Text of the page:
The Bramble Bank, otherwise known simply as ‘The Brambles’ is an arrowhead-shaped sandbar in the central Solent which is uncovered at low water spring tides. It presents a significant navigational hazard for shipping in the area. It is marked at its southeastern limit by the Brambles post sea mark and on its western limit by the West Knoll buoy.
The Bramble Bank is renowned for the annual cricket match played there between the Royal Southern Yacht Club and the Island Sailing Club. The match takes place when the bank is most exposed but never lasts very long before the full tide covers the playing surface. The surroundings mea that the fixture is treated as more of a social occasion than a serious cricket match, and the scoring reflects this – the victor of the game is pre-determined, and the two clubs simply take it in turns to “win” the match, regardless of play. The winning side prepares the tea.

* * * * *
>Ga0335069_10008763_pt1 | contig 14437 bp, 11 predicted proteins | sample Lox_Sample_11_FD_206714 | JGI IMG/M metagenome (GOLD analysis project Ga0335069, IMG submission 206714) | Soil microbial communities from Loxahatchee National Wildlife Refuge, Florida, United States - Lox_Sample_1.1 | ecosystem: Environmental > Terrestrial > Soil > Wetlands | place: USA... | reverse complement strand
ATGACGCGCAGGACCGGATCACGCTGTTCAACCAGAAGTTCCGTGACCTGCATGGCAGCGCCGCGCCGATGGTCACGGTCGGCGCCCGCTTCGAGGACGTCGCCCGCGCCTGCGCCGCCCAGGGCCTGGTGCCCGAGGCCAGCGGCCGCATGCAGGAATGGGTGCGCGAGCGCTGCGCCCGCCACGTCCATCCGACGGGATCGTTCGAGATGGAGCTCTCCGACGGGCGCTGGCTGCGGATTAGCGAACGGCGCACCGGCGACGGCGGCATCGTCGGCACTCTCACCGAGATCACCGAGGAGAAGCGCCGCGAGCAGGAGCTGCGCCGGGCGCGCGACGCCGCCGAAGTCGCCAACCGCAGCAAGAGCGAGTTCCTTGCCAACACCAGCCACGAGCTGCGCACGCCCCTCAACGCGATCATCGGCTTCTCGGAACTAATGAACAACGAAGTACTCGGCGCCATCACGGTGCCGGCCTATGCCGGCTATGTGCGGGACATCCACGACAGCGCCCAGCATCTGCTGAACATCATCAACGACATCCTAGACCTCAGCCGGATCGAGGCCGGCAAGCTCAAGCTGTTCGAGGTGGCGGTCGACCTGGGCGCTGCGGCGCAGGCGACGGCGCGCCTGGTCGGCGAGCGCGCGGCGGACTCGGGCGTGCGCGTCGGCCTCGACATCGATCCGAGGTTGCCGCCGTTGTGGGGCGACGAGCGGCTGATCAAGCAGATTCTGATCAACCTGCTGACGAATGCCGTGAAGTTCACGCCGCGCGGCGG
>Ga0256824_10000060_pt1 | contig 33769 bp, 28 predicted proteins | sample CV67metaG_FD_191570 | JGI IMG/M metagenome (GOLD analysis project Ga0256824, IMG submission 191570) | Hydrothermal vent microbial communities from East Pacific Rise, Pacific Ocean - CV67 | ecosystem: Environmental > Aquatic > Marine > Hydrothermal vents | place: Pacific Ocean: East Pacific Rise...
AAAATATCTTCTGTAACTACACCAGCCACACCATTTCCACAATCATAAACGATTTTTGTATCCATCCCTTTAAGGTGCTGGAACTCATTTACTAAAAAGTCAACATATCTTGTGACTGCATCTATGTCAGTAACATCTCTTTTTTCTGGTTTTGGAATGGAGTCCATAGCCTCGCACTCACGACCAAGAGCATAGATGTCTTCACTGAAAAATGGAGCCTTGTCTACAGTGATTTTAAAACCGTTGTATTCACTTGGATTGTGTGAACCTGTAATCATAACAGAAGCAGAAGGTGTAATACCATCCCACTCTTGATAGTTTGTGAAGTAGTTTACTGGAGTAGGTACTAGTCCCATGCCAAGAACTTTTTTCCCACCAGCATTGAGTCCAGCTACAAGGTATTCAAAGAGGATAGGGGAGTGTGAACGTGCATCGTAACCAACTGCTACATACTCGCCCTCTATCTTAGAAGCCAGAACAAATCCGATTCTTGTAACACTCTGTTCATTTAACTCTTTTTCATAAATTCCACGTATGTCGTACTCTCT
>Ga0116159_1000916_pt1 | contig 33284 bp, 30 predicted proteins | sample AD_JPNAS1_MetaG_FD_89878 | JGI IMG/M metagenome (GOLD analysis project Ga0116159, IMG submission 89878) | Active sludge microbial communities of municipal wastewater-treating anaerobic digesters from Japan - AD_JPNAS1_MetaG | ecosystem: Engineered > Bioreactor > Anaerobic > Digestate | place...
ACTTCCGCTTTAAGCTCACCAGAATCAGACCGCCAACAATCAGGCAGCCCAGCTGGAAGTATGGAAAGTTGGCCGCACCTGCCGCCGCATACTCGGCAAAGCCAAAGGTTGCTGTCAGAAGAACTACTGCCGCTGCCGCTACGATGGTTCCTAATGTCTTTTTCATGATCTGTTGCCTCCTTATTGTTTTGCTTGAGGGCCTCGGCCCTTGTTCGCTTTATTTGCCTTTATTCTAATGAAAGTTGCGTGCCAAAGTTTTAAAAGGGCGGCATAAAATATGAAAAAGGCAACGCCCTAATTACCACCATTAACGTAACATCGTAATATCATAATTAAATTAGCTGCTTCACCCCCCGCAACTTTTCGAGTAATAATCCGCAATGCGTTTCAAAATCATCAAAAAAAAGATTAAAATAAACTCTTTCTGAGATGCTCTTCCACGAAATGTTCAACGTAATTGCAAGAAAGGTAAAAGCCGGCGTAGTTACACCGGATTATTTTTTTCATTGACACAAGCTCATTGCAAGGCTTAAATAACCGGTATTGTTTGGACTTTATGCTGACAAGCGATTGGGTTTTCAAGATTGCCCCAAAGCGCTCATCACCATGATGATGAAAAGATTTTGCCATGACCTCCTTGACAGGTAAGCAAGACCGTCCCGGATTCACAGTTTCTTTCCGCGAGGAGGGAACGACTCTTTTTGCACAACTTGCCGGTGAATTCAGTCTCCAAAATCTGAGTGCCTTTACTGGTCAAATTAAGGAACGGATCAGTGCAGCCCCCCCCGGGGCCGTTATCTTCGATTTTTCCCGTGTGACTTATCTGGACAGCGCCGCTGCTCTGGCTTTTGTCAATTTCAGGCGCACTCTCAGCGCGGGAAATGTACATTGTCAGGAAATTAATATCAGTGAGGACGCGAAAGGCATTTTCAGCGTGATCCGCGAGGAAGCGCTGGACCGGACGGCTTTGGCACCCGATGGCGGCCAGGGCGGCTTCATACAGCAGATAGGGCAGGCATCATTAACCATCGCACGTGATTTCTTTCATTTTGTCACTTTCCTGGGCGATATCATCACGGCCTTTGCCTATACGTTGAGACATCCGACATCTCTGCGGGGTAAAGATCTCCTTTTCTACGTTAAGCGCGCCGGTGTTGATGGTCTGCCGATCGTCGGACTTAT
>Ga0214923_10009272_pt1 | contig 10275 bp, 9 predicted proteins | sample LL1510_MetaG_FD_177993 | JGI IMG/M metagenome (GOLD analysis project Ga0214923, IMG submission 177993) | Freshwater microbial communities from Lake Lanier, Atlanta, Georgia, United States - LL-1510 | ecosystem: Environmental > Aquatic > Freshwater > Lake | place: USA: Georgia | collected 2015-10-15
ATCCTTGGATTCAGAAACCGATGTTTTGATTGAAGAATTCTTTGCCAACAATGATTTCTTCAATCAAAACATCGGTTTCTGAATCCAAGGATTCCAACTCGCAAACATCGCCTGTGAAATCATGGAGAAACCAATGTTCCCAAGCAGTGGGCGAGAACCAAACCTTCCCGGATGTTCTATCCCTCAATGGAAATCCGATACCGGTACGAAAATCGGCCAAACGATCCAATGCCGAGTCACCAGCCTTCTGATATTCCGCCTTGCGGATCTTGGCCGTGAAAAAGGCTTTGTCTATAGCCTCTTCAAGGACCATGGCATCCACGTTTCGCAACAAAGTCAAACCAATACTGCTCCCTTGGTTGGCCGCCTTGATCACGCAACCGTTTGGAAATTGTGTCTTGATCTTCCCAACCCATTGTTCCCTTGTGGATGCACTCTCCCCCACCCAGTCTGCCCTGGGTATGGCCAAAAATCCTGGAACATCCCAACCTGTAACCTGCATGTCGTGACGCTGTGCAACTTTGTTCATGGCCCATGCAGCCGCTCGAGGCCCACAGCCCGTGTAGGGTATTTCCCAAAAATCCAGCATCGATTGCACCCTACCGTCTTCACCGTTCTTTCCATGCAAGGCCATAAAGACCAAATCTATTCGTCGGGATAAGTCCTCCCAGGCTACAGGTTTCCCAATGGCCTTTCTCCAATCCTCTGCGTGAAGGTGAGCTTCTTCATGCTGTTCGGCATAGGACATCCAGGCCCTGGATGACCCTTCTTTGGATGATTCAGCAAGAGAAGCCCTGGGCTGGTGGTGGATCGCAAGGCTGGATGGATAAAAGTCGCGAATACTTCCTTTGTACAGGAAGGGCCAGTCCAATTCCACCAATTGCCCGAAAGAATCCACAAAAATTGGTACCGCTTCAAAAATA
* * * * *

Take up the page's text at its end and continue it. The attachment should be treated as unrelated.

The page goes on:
On Tuesday 11 November 2008, on approaching Southampton Docks for her last visit prior to retirement, the Cunard liner Queen Elizabeth II infamously ran aground on the Bramble Bank at approximately 0530 hrs. She required 4 tugs to pull her clear on the rising tide and arrived in Southampton approximately 90 minutes late.
On 3 January 2015 the car transporter MV Hoegh Osaka was beached on the bank after developing a list shortly after leaving the Port of Southampton.- she was refloated on the rising tide some four days later.
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